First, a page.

Embarked: 150 men
Voyage: 111 days Deaths: 3 Surgeon's Journal: yes Tons: 487
arrived 18 February 1826 Next vessel:
Lady Rowena arrived 17 May
1826 Master J.T. Drake Surgeon Superintendent John Dulhunty
Sesostris was built at Hull in 1807. (1)
Post reported in November 1826 -
November - It has blown very hard all the day; the outward bound
remain all well. The Hope from Exmouth to London got on shore on
Bambridge Ledge this morning, knocked her rudder off and is leaky;
in making for the harbour accompanied by two pilot boats, she ran on
board the Sesostris, for New South Wales, and carried away her
It didn't take
long to make the necessary repairs and the Sesostris
departed Portsmouth on Wednesday 30 November 1825. She was the next
convict ship to leave England for New South Wales after the
departure of the
Marquis of Hastings in August 1825.
Passengers included Mr. J. Dulhunty, Mrs. Dulhunty, Miss Dulhunty,
Mr. J.B. Clay, and Mr. N. Eise together with 8 women and 12 children
belonging to the troops.
John Dulhunty kept a Medical
Journal from 5th November 1825 to 22 March 1826. (3)
detachment of the 57th (West Middlesex) Regiment of Infantry
embarked on the Sesostris on 26th November 1825 at
Portsmouth. They were under the orders of Major John Campbell and
Ensign Benson. Some of the
soldier's mentioned in the surgeon's journal included: Private
W. Warren, Private G. Farnham, Private Samuel Fairman,
Private Mark Lane, Private E. Jennings, Private J. Steadman,
Private S. Hardcastle, Private D. Mitchell, Private R.
Stevenson, J. Grant.
The wife of Private Hynes gave
birth to a daughter in the ship hospital which had been divided off
from the sick men as the soldier's berth was even more crowded.
of the 57th joined its Corps by the Sesostris.
Select here to find convict ships
bringing detachments of the 57th regiment
of 147 convicts was held on board by Colonial Secretary Alexander
McLeay on 22nd March 1826. Three convicts had died on the voyage
out. - George Archer, William Bray alias Irish and George Milford.
Nine were sent to the hospital in Sydney on arrival including James
Briggs from Essex, Robert Brown from Suffolk, James Cotterill from
Warwickshire, Edward Edgar from Sussex, William Geary from Suffolk,
William Hanson, Thomas Joggins or Giggins from Essex.
Convict Indents include the name, age, religion, education, marital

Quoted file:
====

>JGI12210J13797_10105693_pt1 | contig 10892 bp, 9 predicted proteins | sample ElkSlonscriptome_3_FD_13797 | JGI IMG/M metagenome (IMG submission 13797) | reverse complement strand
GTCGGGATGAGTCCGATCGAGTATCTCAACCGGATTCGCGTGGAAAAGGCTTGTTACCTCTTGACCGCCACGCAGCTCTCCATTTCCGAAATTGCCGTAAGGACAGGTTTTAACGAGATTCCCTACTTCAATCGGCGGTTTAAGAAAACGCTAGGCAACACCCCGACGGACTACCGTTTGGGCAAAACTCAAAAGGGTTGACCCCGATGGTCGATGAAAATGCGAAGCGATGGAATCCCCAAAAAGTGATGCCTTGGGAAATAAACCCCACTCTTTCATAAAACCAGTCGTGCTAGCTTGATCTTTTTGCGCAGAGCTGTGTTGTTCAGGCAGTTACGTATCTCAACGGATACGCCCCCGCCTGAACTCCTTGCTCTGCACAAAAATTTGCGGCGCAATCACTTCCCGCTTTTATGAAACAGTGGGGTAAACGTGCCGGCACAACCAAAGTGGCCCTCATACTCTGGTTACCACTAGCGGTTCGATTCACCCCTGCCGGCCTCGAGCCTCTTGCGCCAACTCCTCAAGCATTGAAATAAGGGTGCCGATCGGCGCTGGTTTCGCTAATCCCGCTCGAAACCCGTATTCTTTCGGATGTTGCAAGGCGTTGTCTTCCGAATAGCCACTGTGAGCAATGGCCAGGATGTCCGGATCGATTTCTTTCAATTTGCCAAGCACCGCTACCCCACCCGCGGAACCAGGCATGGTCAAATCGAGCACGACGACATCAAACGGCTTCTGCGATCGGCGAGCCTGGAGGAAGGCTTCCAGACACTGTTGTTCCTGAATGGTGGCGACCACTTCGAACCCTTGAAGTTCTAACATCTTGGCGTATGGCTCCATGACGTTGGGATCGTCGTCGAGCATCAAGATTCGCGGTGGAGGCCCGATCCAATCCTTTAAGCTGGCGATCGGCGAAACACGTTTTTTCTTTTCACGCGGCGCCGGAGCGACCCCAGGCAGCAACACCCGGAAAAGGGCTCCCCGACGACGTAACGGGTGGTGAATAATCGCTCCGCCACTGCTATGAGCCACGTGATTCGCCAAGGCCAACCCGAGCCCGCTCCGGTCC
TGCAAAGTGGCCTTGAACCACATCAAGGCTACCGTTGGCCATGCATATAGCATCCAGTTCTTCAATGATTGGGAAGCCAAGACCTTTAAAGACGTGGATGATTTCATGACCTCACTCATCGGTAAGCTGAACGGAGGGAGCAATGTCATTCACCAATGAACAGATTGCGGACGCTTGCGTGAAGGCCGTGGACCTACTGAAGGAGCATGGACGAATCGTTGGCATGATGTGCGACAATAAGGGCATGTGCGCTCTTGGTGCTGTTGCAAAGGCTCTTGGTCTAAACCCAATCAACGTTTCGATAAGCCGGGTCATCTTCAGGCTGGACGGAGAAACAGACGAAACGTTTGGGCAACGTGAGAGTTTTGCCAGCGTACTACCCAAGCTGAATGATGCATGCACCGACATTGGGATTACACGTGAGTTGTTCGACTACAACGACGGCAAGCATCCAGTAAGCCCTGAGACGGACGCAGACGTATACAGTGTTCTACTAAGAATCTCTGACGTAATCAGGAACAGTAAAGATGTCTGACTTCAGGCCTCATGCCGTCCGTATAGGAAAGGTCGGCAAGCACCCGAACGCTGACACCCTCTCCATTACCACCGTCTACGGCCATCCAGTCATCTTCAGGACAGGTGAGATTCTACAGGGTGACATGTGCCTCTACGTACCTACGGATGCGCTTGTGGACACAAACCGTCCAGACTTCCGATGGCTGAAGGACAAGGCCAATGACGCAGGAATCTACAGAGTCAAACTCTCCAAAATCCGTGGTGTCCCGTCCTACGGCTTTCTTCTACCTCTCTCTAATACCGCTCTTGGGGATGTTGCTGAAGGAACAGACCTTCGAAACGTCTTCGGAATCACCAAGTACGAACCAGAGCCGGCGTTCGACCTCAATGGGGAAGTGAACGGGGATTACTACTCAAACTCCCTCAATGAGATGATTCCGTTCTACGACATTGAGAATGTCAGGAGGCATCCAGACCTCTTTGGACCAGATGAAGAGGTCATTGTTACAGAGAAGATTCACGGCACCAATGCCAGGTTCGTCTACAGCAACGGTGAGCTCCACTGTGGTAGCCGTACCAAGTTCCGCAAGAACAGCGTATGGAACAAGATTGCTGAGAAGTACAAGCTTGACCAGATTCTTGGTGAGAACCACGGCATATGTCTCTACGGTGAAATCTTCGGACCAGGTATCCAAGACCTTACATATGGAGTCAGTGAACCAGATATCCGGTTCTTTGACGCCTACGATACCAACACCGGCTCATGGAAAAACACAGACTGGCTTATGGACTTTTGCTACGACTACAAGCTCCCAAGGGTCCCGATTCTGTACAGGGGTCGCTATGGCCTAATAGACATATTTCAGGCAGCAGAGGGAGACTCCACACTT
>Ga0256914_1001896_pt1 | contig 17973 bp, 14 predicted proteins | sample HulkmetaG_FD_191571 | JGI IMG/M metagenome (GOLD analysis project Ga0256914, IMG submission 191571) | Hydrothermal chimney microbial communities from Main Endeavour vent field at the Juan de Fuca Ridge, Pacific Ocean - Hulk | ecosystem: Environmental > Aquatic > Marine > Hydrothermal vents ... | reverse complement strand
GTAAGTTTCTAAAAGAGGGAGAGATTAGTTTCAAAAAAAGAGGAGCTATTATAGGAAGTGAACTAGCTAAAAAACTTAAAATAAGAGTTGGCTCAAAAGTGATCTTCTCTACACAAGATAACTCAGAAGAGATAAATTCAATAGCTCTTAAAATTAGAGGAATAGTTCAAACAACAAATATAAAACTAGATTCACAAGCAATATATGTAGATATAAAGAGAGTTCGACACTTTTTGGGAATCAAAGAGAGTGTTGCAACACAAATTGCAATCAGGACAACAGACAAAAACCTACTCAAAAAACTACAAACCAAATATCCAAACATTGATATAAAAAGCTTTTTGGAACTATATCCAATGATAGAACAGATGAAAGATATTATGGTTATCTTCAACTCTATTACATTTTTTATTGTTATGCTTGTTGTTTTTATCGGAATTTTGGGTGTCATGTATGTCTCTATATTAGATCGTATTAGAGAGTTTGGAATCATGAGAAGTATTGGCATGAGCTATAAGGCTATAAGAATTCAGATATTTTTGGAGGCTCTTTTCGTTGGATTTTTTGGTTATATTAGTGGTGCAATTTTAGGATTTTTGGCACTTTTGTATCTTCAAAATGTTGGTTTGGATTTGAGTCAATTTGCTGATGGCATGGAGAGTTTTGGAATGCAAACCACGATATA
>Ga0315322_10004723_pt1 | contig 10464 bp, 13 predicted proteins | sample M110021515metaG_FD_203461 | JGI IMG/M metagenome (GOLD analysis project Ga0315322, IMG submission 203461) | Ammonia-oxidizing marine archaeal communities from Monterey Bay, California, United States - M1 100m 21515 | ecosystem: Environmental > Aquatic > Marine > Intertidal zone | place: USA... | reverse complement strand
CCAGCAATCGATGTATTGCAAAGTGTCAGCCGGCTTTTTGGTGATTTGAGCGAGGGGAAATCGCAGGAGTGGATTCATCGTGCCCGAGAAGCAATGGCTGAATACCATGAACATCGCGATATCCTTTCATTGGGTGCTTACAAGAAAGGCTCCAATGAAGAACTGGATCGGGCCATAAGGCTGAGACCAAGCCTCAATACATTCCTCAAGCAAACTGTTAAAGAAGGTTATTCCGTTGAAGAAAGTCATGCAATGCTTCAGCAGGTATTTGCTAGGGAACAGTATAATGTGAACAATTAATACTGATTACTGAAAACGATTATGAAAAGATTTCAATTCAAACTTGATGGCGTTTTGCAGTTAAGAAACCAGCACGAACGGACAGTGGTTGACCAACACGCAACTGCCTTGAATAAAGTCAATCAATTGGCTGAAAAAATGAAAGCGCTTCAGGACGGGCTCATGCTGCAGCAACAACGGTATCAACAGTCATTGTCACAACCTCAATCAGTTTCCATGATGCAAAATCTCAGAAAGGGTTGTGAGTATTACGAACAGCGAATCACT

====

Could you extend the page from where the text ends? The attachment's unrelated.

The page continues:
status, family, native place, trade, offence, date and place of
trial, sentence, prior convictions, physical description, remarks
and to whom assigned on arrival. There is also occasional
information about deaths, pardons, prior convictions etc. Some of
those sent to the Hunter river district straight from the ship were
assigned to settlers
John Laurio Platt,
Melville Winder and
Edward Gostwyck Cory.
James Dennison was the youngest prisoner on board at fifteen
years of age.
The Sesostris departed for New
Zealand on 11th April 1826.
3). Major John Campbell was appointed Commandant at Melville
Island and sailed with a detachment of the 57th on the schooner
Isabella in August 1826 to relieve Major Barlow and a
detachment of the Buffs. He returned to Sydney with the detachment
on the brig Governor Phillip in
6). Robert Bale (Ball) a shipwright and carpenter from
Devonshire was convicted of arson in London on 2nd December 1824. He
was sentenced to transportation for life and was received on to the
York Hulk on 8th March 1825. He was transferred to the
Sesostris on 16th November 1825. On arrival in Sydney he was
assigned to the Dockyard. He made his escape from the colony on the
Indian in August 1826.
7). Joseph Headley was tried
on 12 April 1825. He returned to England and was later
re-transported on the
for another crime.
8). William Harris was suspected of
having been transported previously. He escaped from the colony and
was re-transported on the
Lady Feversham in 1830.
9). James Pickup gave his
occupation as Labourer and Executioner.
Bateson, Charles &
Library of Australian History (1983). The
convict ships, 1787-1868 (Australian ed). Library of Australian
History, Sydney : pp.346-347
2). Morning Post 30 November 1825
(3). Ancestry.com. UK,
Royal Navy Medical Journals, 1817-1857
[database on-line]. Provo, UT, USA:
Ancestry.com Operations, Inc., 2011.
Original data: Admiralty and predecessors:
Office of the Director General of the
Medical Department of the Navy and
predecessors: Medical Journals (ADM 101, 804
bundles and volumes). Records of Medical and
Prisoner of War Departments. Records of the
Admiralty, Naval Forces, Royal Marines,
Coastguard, and related bodies. The National
Archives. Kew, Richmond, Surrey.